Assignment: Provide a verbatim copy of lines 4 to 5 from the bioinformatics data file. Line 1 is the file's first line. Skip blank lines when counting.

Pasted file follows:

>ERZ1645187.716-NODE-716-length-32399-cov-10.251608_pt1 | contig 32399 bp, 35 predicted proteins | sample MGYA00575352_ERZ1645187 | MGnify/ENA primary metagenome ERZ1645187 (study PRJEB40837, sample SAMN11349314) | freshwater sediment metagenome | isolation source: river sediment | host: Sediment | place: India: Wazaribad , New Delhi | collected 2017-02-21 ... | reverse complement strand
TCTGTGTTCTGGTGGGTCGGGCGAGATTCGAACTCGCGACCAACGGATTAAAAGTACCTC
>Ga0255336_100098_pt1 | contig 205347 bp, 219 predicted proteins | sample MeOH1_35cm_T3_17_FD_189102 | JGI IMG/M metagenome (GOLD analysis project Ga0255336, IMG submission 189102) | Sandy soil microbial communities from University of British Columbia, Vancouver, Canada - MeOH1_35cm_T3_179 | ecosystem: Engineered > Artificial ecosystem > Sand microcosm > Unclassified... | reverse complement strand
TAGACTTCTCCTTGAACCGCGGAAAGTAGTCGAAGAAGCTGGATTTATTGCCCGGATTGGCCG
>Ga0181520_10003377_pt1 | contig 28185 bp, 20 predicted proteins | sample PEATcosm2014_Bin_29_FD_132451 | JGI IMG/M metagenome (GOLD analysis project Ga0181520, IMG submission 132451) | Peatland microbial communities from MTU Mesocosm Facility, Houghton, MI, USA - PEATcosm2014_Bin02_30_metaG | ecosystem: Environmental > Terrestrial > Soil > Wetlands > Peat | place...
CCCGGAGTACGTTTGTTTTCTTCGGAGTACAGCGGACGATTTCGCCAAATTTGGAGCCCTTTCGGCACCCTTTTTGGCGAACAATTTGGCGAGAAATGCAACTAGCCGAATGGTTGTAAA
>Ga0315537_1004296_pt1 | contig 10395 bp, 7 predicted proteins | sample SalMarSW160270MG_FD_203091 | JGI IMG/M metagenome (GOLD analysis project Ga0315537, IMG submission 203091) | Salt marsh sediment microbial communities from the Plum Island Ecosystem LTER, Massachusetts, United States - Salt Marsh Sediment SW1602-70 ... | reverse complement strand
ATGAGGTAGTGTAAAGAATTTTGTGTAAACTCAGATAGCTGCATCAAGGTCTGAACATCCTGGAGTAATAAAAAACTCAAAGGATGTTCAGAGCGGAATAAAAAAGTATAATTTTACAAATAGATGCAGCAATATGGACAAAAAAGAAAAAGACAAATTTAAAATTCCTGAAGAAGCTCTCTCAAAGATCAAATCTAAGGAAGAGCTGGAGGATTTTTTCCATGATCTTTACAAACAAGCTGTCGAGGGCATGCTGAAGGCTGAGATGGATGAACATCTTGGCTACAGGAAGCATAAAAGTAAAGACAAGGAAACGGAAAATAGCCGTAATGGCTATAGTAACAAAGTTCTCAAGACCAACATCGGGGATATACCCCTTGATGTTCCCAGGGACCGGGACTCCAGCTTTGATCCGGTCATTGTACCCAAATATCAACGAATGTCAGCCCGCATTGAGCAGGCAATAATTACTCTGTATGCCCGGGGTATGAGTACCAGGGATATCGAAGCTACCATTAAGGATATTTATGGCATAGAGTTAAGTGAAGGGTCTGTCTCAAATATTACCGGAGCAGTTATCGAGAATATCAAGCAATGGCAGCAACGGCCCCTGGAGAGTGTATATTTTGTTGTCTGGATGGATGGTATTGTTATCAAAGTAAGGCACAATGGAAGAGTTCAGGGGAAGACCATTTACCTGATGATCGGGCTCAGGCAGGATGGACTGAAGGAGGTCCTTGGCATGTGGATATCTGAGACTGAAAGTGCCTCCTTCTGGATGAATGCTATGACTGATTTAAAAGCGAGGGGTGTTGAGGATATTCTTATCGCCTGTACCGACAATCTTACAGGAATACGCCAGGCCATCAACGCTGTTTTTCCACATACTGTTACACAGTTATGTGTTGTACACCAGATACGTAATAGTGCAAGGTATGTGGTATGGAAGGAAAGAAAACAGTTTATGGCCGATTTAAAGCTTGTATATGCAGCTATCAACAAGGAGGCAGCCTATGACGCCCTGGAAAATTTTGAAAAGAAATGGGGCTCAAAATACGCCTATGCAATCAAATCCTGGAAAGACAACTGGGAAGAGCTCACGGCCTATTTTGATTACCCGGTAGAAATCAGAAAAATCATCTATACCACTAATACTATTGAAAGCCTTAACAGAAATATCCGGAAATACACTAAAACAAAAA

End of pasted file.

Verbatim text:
TAGACTTCTCCTTGAACCGCGGAAAGTAGTCGAAGAAGCTGGATTTATTGCCCGGATTGGCCG
>Ga0181520_10003377_pt1 | contig 28185 bp, 20 predicted proteins | sample PEATcosm2014_Bin_29_FD_132451 | JGI IMG/M metagenome (GOLD analysis project Ga0181520, IMG submission 132451) | Peatland microbial communities from MTU Mesocosm Facility, Houghton, MI, USA - PEATcosm2014_Bin02_30_metaG | ecosystem: Environmental > Terrestrial > Soil > Wetlands > Peat | place...